International Archaeology

Session Hosting Format: 
in-person session
Vendredi, mai 3, 2024 - 10:20am - 11:40am
  • CAA 2024
Contact Email: 
10:20 AM - 10:40 AM: The Chornobyl Exclusion Zone is a palimpsest of early medieval sites: the impact of the war in Ukraine on scientific and rescue excavations
Format de présentation : In-Person
Auteur-e(s) :
  • Alla Kurzenkova - Ukrainian Affiliate Researcher, Department of Archaeology, University of Glasgow, School of Humanities, under the British Academy’s Researchers-at-Risk scheme.

The Chornobyl settlement is written into the landscape, intertwined with human history from the end of the 10th - 11th centuries to man-made crises such as the Chornobyl disaster (1986), which led to the creation of the Chornobyl Exclusion Zone (CEZ), and the full-scale war in Ukraine (24 February 2024), which prevented any further archaeological excavations there.

The Chornobyl settlement is a palimpsest of its past, showing the continuity of its function from the late 10th century until the Chornobyl disaster, cataloguing ‘memories’ of perception and experience of the landscape.

It is crucial to reflect on how the memory of an ‘abandoned landscape’ has been enveloped by academic interest in the archaeological potential of the ancient settlement of Chornobyl.

This discussion brings the review up to date:

- General archaeological research in the CEZ before the full-scale war in Ukraine.

- Surviving archaeological sites: the impact of the war on the monitoring of areas in the CEZ and access to archaeological sites.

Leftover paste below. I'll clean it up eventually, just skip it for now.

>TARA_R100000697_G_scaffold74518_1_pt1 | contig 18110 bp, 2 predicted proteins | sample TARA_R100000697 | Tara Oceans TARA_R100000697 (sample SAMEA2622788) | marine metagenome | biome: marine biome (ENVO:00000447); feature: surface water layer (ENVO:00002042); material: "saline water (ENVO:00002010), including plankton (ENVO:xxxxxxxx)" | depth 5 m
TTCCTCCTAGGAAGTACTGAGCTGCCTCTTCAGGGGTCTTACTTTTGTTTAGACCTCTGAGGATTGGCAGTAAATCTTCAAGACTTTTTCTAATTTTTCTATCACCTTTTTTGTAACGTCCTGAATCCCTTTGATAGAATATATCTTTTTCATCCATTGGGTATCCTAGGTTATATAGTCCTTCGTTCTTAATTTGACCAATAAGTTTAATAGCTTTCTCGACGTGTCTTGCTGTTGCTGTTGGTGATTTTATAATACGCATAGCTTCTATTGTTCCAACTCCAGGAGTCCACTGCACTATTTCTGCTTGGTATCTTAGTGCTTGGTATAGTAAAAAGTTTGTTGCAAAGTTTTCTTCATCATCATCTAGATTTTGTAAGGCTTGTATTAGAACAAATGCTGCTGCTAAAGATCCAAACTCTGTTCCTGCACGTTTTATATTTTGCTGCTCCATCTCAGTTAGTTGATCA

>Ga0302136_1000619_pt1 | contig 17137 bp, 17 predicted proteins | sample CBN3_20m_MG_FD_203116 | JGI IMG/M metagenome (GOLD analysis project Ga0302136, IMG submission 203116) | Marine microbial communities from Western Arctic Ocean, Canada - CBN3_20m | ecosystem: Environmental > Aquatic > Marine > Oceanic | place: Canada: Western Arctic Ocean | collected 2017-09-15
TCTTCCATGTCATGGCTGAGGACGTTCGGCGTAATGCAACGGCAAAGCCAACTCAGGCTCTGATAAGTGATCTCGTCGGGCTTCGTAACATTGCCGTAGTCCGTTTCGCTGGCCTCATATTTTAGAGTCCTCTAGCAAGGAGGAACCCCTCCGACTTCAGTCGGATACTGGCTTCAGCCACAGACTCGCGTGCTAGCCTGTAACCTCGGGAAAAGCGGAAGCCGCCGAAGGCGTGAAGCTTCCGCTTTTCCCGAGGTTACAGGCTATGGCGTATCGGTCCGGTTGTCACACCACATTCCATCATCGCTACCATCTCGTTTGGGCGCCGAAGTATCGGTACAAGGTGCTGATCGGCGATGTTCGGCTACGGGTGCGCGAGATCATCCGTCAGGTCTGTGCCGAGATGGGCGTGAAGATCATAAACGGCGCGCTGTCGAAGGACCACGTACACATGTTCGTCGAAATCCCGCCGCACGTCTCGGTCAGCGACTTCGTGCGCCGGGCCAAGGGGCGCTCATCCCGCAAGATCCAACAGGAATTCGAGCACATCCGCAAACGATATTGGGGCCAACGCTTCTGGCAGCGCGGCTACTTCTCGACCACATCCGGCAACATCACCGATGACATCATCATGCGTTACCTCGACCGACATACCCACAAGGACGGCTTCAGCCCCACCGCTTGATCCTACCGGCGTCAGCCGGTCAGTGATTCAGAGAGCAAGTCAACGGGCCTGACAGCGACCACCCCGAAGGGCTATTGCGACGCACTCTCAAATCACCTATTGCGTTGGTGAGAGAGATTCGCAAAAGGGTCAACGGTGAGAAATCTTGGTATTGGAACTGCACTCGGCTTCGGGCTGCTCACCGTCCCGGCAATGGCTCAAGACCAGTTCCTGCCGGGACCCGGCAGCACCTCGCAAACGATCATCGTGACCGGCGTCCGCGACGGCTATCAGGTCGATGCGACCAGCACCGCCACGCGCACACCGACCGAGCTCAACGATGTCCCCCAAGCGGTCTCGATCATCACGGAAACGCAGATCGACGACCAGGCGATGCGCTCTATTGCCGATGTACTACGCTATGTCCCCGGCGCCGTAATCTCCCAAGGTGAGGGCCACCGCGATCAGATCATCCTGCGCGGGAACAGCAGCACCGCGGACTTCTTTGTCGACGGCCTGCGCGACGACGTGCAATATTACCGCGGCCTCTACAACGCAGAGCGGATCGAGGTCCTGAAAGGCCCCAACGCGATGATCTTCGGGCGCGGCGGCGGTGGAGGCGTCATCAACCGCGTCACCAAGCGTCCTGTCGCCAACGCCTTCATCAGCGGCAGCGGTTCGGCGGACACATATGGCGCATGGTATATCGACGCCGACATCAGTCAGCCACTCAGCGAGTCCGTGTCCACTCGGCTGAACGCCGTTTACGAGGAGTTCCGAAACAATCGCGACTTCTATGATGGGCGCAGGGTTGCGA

- Challenges for further excavation: de-mining, surface survey methods, human potential of qualified archaeologists.

This is important to reflect on what has been done and what needs to be done in the future.

10:40 AM - 11:00 AM: Unveiling the Secrets of Pseudo Mummies: MicroCT Scanning Reveals Insights into Two Ibis Mummies from Ancient Egypt.
Format de présentation : In-Person
Auteur-e(s) :
  • Maris Schneider - Western University
  • Shumeng Jia - McGill University
  • Salah Brika - École de technologie supérieure
  • Vladimir Brailovski - École de technologie supérieure
  • Natalie Reznikov - McGill University
  • Andrew Nelson - Western University

Animal mummies are among the most enigmatic and captivating artifacts from the ancient world, offering a fascinating window into ancient Egypt’s beliefs, culture, and rituals. The practice of mummifying animals in ancient Egypt dates back over 4,000 years and is deeply rooted in religious beliefs that view animals not merely as creatures of the physical world but as manifestations of divine forces. Two conical bundles (suspected mummified ibises) were loaned from the Redpath Museum in Montreal for three-dimensional imaging and species identification. MicroCT scans of the two ibis mummies were acquired on a Comet Yxlon FF35 CT scanner. Scans of Ibis 2727.01 were acquired at 70kV, 200uA at 90µm voxel and again at 27µm (focusing on the head end of the bundle). A scan of Ibis 2727.02 was acquired at 80kV, 380uA at 94µm. The three microCT volumetric images were processed in Dragonfly software (v.2022.2-1409, Comet Technologies Canada Inc.). One bundle contained a small ibis hatchling, no larger than 5cm, and the other contained solely textiles and clay. Pseudo mummies were prevalent during the animal mummy industry in ancient Egypt, owing to one of the most common truths in history – humans over-exploit their resources.